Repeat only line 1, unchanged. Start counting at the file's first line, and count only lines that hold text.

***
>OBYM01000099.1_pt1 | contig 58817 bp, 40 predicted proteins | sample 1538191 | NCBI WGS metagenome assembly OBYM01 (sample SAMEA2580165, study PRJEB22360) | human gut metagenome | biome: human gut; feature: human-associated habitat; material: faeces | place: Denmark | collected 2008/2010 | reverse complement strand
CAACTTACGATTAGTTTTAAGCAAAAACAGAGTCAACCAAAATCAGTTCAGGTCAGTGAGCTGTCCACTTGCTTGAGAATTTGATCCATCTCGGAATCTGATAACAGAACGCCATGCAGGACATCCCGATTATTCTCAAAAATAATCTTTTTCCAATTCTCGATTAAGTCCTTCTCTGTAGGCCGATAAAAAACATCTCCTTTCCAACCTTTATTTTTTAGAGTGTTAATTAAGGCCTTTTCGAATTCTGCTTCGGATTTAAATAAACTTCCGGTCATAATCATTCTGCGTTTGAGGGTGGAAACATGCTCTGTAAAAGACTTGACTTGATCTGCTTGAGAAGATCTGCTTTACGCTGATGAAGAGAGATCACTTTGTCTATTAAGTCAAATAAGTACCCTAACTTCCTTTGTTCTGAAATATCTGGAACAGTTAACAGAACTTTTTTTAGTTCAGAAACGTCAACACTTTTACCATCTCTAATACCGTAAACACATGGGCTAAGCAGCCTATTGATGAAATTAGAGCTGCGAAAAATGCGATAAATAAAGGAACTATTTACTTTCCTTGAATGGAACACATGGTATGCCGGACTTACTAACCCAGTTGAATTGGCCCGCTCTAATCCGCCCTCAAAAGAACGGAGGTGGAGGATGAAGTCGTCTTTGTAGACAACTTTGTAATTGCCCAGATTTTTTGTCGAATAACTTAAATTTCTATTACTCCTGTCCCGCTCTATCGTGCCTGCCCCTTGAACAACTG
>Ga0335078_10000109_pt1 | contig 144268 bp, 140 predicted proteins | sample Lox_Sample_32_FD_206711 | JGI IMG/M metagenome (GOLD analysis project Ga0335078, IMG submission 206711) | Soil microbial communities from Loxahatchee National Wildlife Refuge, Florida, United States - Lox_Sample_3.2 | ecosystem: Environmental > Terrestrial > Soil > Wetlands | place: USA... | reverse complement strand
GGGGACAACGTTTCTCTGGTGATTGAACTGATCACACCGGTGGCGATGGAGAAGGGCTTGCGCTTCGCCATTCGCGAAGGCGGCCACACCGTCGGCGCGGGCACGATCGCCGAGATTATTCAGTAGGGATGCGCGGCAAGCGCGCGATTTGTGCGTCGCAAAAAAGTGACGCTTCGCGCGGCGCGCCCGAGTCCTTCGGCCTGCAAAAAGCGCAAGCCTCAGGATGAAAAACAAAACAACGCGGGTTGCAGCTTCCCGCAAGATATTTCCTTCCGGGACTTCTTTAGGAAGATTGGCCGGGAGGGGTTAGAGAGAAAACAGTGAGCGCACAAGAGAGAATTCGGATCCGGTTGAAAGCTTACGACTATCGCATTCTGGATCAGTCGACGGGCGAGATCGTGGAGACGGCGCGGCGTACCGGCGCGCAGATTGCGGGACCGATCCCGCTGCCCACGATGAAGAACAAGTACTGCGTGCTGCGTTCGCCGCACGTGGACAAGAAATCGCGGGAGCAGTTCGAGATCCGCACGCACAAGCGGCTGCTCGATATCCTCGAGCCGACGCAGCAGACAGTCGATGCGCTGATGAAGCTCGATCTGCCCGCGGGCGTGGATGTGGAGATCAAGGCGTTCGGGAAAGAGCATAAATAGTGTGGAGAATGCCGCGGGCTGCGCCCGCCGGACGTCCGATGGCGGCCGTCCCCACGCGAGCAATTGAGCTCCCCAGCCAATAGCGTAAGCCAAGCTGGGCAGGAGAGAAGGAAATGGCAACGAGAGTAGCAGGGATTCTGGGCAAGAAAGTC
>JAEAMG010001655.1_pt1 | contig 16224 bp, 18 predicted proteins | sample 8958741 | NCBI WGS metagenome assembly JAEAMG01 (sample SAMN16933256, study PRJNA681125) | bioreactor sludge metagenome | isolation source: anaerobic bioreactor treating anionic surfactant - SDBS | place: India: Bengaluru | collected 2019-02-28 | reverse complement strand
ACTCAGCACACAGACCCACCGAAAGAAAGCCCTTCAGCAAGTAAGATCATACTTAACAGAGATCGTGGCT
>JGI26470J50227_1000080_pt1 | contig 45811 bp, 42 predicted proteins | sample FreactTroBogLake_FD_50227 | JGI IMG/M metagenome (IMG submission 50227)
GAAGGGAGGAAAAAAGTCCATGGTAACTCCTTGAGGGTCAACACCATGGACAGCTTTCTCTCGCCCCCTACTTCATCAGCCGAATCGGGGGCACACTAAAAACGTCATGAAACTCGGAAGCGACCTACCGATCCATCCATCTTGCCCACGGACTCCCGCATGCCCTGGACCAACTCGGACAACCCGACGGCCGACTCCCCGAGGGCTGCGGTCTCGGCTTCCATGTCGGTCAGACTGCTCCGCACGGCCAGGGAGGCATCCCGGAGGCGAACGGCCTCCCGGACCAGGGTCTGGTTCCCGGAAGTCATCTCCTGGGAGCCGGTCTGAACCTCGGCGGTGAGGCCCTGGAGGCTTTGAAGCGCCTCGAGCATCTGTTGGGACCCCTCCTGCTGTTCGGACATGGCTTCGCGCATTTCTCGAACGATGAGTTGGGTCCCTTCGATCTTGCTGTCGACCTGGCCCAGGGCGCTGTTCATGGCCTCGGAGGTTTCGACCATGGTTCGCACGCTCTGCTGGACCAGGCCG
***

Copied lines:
>OBYM01000099.1_pt1 | contig 58817 bp, 40 predicted proteins | sample 1538191 | NCBI WGS metagenome assembly OBYM01 (sample SAMEA2580165, study PRJEB22360) | human gut metagenome | biome: human gut; feature: human-associated habitat; material: faeces | place: Denmark | collected 2008/2010 | reverse complement strand